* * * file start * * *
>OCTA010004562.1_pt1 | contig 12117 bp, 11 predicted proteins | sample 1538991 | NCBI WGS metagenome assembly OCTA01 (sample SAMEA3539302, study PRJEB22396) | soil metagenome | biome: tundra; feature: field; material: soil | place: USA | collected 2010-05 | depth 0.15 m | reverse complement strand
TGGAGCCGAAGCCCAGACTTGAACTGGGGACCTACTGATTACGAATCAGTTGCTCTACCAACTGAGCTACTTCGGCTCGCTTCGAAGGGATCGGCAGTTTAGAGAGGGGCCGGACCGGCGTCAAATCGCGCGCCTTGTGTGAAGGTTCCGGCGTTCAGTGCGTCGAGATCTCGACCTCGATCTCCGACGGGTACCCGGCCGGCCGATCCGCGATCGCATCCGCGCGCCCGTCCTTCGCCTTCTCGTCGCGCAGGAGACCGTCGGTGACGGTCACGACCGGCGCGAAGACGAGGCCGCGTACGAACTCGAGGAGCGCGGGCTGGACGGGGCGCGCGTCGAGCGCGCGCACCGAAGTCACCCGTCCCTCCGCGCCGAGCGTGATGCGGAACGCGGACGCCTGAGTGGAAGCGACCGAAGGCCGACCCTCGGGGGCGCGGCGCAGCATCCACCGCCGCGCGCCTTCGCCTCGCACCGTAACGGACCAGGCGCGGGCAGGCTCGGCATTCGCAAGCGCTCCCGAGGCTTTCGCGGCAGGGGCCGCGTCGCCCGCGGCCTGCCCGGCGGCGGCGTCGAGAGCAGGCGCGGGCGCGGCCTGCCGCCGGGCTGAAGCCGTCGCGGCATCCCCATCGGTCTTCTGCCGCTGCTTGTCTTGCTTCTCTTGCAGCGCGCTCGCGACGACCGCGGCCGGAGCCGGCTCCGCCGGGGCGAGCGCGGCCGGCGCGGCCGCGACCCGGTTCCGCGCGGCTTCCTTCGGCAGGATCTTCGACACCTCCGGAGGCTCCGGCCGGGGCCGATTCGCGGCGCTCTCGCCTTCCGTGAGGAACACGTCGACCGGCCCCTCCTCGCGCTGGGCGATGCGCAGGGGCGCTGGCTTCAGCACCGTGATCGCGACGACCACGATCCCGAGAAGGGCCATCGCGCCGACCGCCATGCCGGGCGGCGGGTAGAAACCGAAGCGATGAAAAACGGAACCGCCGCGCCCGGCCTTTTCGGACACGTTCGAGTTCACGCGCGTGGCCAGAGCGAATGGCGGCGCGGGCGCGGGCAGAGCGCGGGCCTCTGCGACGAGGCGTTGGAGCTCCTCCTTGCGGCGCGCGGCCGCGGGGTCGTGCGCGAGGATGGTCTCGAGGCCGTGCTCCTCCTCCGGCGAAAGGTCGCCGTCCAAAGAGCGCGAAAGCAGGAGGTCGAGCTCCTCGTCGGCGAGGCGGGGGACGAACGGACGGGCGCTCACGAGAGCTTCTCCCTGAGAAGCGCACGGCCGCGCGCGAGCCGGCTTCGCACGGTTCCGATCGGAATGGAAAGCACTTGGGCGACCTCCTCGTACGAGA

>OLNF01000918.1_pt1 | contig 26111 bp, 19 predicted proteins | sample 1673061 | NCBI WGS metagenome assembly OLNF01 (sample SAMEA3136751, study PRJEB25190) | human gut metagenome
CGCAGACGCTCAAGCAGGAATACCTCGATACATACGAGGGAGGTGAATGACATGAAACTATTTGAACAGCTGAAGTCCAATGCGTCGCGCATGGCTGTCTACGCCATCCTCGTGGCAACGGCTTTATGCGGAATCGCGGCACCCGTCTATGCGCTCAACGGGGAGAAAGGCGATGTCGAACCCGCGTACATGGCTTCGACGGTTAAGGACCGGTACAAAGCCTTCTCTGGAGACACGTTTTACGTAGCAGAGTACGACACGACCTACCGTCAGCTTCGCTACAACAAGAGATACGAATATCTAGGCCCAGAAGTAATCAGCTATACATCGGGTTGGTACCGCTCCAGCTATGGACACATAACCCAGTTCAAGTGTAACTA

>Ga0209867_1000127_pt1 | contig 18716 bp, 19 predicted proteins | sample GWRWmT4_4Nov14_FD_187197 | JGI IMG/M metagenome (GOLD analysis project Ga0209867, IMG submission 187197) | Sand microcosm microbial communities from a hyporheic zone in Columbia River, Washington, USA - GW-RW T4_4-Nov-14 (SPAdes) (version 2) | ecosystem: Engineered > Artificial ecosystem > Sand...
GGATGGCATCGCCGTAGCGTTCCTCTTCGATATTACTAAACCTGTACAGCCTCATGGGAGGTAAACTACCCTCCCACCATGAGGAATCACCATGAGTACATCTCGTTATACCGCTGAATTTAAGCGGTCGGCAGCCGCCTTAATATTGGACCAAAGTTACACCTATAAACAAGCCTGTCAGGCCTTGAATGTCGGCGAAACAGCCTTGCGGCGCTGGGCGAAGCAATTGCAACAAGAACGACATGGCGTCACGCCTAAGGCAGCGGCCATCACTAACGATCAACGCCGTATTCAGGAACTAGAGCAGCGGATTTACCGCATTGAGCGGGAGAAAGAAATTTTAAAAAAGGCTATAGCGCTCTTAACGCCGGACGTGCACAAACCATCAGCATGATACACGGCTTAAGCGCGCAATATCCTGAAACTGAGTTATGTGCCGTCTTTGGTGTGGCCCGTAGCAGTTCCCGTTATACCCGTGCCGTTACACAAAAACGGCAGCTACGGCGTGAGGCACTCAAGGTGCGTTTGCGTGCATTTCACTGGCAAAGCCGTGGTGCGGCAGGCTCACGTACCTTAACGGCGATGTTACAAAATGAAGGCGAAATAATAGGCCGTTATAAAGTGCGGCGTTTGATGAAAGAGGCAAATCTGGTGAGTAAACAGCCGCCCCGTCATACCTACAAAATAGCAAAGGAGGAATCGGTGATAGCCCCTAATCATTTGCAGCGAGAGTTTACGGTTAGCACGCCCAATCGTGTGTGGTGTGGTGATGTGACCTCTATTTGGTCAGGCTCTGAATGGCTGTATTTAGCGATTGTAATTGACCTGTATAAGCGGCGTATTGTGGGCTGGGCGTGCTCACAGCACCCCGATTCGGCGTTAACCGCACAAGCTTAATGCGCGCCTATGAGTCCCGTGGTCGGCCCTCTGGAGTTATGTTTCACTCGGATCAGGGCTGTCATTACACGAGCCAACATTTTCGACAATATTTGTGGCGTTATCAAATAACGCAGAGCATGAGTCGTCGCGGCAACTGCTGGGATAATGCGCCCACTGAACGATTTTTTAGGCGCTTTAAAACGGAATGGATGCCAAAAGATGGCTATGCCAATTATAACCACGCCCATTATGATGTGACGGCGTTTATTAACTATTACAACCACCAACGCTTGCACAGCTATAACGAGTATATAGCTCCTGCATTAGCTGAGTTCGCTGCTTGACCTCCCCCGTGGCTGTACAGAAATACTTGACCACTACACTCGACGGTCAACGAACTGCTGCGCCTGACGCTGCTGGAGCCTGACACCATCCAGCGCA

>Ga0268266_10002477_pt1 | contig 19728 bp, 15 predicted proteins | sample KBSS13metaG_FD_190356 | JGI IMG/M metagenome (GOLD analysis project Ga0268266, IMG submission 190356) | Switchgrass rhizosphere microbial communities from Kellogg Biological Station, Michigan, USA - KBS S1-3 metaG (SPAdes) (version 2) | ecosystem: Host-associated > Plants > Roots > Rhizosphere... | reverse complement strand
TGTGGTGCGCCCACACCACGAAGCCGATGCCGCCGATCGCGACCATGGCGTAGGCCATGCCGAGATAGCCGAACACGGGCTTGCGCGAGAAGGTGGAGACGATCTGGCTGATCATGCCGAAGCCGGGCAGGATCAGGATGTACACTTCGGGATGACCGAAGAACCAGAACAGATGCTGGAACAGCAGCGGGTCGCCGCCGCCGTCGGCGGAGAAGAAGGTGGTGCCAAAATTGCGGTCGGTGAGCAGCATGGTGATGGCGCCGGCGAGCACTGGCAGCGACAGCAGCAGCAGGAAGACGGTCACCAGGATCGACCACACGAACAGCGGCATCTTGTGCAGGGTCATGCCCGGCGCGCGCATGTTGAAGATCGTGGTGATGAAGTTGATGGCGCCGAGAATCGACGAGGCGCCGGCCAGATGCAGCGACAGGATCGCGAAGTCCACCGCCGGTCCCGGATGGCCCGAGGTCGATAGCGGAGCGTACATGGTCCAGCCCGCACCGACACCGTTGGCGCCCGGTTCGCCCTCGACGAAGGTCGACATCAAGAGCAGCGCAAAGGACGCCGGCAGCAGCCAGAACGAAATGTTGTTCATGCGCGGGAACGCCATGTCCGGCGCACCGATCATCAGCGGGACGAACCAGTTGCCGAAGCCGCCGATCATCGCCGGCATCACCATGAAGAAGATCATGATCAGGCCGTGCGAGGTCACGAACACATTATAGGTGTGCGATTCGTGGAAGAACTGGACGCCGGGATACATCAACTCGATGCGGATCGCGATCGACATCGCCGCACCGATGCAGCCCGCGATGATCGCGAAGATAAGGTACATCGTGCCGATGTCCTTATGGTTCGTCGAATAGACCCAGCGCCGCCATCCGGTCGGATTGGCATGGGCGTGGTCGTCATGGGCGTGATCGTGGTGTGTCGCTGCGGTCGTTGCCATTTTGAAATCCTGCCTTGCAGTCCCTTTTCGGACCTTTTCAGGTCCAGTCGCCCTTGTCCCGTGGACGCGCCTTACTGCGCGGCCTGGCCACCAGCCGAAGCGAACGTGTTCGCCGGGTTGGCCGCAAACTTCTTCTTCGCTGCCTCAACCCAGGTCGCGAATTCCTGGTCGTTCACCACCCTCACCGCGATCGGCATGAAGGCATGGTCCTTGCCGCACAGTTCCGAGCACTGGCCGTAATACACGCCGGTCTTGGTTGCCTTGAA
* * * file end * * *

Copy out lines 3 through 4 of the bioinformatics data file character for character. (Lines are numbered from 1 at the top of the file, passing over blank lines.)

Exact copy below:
>OLNF01000918.1_pt1 | contig 26111 bp, 19 predicted proteins | sample 1673061 | NCBI WGS metagenome assembly OLNF01 (sample SAMEA3136751, study PRJEB25190) | human gut metagenome
CGCAGACGCTCAAGCAGGAATACCTCGATACATACGAGGGAGGTGAATGACATGAAACTATTTGAACAGCTGAAGTCCAATGCGTCGCGCATGGCTGTCTACGCCATCCTCGTGGCAACGGCTTTATGCGGAATCGCGGCACCCGTCTATGCGCTCAACGGGGAGAAAGGCGATGTCGAACCCGCGTACATGGCTTCGACGGTTAAGGACCGGTACAAAGCCTTCTCTGGAGACACGTTTTACGTAGCAGAGTACGACACGACCTACCGTCAGCTTCGCTACAACAAGAGATACGAATATCTAGGCCCAGAAGTAATCAGCTATACATCGGGTTGGTACCGCTCCAGCTATGGACACATAACCCAGTTCAAGTGTAACTA